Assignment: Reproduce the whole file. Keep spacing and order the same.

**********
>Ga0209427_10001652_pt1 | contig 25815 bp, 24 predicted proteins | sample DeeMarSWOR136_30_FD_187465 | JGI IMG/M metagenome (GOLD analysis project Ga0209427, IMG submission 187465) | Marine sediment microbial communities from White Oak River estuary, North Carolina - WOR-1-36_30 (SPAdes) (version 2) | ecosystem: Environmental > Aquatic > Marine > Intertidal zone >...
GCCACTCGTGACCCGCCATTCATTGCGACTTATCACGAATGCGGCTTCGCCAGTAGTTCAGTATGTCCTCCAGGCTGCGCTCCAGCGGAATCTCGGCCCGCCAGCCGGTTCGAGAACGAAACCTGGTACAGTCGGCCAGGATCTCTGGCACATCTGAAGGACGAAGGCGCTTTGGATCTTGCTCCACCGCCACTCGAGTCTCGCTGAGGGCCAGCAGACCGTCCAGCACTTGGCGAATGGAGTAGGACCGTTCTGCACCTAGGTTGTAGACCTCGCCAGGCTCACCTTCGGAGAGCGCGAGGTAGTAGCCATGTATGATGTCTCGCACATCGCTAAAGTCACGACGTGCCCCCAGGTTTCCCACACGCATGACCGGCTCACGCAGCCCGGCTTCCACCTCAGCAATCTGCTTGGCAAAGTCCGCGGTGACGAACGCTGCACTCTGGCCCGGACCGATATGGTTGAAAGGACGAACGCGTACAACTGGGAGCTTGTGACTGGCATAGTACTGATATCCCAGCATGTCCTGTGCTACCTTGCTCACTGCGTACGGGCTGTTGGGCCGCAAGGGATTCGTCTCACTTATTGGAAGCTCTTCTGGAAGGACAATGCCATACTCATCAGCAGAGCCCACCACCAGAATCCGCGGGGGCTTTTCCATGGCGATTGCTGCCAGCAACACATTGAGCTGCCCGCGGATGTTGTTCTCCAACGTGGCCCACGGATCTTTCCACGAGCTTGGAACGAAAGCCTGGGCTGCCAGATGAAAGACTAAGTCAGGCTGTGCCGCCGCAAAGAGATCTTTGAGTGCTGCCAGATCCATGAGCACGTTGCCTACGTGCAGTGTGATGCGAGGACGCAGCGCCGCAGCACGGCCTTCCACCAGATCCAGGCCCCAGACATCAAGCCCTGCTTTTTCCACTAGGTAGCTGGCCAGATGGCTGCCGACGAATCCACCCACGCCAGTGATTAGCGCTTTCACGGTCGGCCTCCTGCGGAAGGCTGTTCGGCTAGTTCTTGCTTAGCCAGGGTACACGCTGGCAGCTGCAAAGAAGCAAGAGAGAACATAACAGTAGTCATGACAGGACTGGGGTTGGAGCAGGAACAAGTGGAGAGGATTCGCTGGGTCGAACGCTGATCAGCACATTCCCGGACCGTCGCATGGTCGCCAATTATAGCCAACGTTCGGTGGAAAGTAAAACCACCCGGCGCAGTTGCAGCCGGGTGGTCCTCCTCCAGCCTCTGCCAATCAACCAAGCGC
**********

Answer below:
>Ga0209427_10001652_pt1 | contig 25815 bp, 24 predicted proteins | sample DeeMarSWOR136_30_FD_187465 | JGI IMG/M metagenome (GOLD analysis project Ga0209427, IMG submission 187465) | Marine sediment microbial communities from White Oak River estuary, North Carolina - WOR-1-36_30 (SPAdes) (version 2) | ecosystem: Environmental > Aquatic > Marine > Intertidal zone >...
GCCACTCGTGACCCGCCATTCATTGCGACTTATCACGAATGCGGCTTCGCCAGTAGTTCAGTATGTCCTCCAGGCTGCGCTCCAGCGGAATCTCGGCCCGCCAGCCGGTTCGAGAACGAAACCTGGTACAGTCGGCCAGGATCTCTGGCACATCTGAAGGACGAAGGCGCTTTGGATCTTGCTCCACCGCCACTCGAGTCTCGCTGAGGGCCAGCAGACCGTCCAGCACTTGGCGAATGGAGTAGGACCGTTCTGCACCTAGGTTGTAGACCTCGCCAGGCTCACCTTCGGAGAGCGCGAGGTAGTAGCCATGTATGATGTCTCGCACATCGCTAAAGTCACGACGTGCCCCCAGGTTTCCCACACGCATGACCGGCTCACGCAGCCCGGCTTCCACCTCAGCAATCTGCTTGGCAAAGTCCGCGGTGACGAACGCTGCACTCTGGCCCGGACCGATATGGTTGAAAGGACGAACGCGTACAACTGGGAGCTTGTGACTGGCATAGTACTGATATCCCAGCATGTCCTGTGCTACCTTGCTCACTGCGTACGGGCTGTTGGGCCGCAAGGGATTCGTCTCACTTATTGGAAGCTCTTCTGGAAGGACAATGCCATACTCATCAGCAGAGCCCACCACCAGAATCCGCGGGGGCTTTTCCATGGCGATTGCTGCCAGCAACACATTGAGCTGCCCGCGGATGTTGTTCTCCAACGTGGCCCACGGATCTTTCCACGAGCTTGGAACGAAAGCCTGGGCTGCCAGATGAAAGACTAAGTCAGGCTGTGCCGCCGCAAAGAGATCTTTGAGTGCTGCCAGATCCATGAGCACGTTGCCTACGTGCAGTGTGATGCGAGGACGCAGCGCCGCAGCACGGCCTTCCACCAGATCCAGGCCCCAGACATCAAGCCCTGCTTTTTCCACTAGGTAGCTGGCCAGATGGCTGCCGACGAATCCACCCACGCCAGTGATTAGCGCTTTCACGGTCGGCCTCCTGCGGAAGGCTGTTCGGCTAGTTCTTGCTTAGCCAGGGTACACGCTGGCAGCTGCAAAGAAGCAAGAGAGAACATAACAGTAGTCATGACAGGACTGGGGTTGGAGCAGGAACAAGTGGAGAGGATTCGCTGGGTCGAACGCTGATCAGCACATTCCCGGACCGTCGCATGGTCGCCAATTATAGCCAACGTTCGGTGGAAAGTAAAACCACCCGGCGCAGTTGCAGCCGGGTGGTCCTCCTCCAGCCTCTGCCAATCAACCAAGCGC